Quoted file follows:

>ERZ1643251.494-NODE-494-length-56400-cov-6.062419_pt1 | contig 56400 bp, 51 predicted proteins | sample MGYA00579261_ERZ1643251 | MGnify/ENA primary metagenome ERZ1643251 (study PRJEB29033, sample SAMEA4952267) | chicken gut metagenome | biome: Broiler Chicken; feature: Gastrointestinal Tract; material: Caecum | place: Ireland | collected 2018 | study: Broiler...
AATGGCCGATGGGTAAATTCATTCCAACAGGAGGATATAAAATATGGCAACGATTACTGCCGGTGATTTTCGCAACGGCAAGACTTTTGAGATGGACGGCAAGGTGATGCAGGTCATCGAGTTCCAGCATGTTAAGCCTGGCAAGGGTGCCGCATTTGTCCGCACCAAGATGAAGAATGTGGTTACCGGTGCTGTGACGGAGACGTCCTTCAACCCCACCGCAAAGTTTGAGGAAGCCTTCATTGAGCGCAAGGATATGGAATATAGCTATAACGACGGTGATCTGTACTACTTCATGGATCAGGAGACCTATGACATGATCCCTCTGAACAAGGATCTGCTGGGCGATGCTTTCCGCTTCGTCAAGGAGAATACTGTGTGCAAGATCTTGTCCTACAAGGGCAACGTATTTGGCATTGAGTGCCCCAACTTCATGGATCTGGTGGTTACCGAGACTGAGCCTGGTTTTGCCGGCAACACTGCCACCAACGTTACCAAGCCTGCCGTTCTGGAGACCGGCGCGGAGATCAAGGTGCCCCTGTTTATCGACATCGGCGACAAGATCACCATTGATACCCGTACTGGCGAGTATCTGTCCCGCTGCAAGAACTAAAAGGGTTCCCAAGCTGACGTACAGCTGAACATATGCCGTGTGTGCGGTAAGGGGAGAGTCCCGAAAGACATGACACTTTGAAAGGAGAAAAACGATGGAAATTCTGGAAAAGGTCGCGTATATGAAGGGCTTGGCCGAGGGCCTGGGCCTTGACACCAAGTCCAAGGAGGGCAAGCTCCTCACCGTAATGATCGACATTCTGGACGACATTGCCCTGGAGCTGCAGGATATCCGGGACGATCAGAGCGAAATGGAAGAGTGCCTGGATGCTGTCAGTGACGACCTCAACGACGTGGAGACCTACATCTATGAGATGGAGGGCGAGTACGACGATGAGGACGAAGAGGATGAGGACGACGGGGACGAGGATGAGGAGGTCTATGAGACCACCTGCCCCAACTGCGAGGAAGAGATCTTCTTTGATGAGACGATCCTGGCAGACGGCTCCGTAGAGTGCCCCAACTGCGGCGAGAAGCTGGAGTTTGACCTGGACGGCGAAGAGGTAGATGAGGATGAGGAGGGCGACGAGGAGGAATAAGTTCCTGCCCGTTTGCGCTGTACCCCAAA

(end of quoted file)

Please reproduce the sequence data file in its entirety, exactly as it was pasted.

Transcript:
>ERZ1643251.494-NODE-494-length-56400-cov-6.062419_pt1 | contig 56400 bp, 51 predicted proteins | sample MGYA00579261_ERZ1643251 | MGnify/ENA primary metagenome ERZ1643251 (study PRJEB29033, sample SAMEA4952267) | chicken gut metagenome | biome: Broiler Chicken; feature: Gastrointestinal Tract; material: Caecum | place: Ireland | collected 2018 | study: Broiler...
AATGGCCGATGGGTAAATTCATTCCAACAGGAGGATATAAAATATGGCAACGATTACTGCCGGTGATTTTCGCAACGGCAAGACTTTTGAGATGGACGGCAAGGTGATGCAGGTCATCGAGTTCCAGCATGTTAAGCCTGGCAAGGGTGCCGCATTTGTCCGCACCAAGATGAAGAATGTGGTTACCGGTGCTGTGACGGAGACGTCCTTCAACCCCACCGCAAAGTTTGAGGAAGCCTTCATTGAGCGCAAGGATATGGAATATAGCTATAACGACGGTGATCTGTACTACTTCATGGATCAGGAGACCTATGACATGATCCCTCTGAACAAGGATCTGCTGGGCGATGCTTTCCGCTTCGTCAAGGAGAATACTGTGTGCAAGATCTTGTCCTACAAGGGCAACGTATTTGGCATTGAGTGCCCCAACTTCATGGATCTGGTGGTTACCGAGACTGAGCCTGGTTTTGCCGGCAACACTGCCACCAACGTTACCAAGCCTGCCGTTCTGGAGACCGGCGCGGAGATCAAGGTGCCCCTGTTTATCGACATCGGCGACAAGATCACCATTGATACCCGTACTGGCGAGTATCTGTCCCGCTGCAAGAACTAAAAGGGTTCCCAAGCTGACGTACAGCTGAACATATGCCGTGTGTGCGGTAAGGGGAGAGTCCCGAAAGACATGACACTTTGAAAGGAGAAAAACGATGGAAATTCTGGAAAAGGTCGCGTATATGAAGGGCTTGGCCGAGGGCCTGGGCCTTGACACCAAGTCCAAGGAGGGCAAGCTCCTCACCGTAATGATCGACATTCTGGACGACATTGCCCTGGAGCTGCAGGATATCCGGGACGATCAGAGCGAAATGGAAGAGTGCCTGGATGCTGTCAGTGACGACCTCAACGACGTGGAGACCTACATCTATGAGATGGAGGGCGAGTACGACGATGAGGACGAAGAGGATGAGGACGACGGGGACGAGGATGAGGAGGTCTATGAGACCACCTGCCCCAACTGCGAGGAAGAGATCTTCTTTGATGAGACGATCCTGGCAGACGGCTCCGTAGAGTGCCCCAACTGCGGCGAGAAGCTGGAGTTTGACCTGGACGGCGAAGAGGTAGATGAGGATGAGGAGGGCGACGAGGAGGAATAAGTTCCTGCCCGTTTGCGCTGTACCCCAAA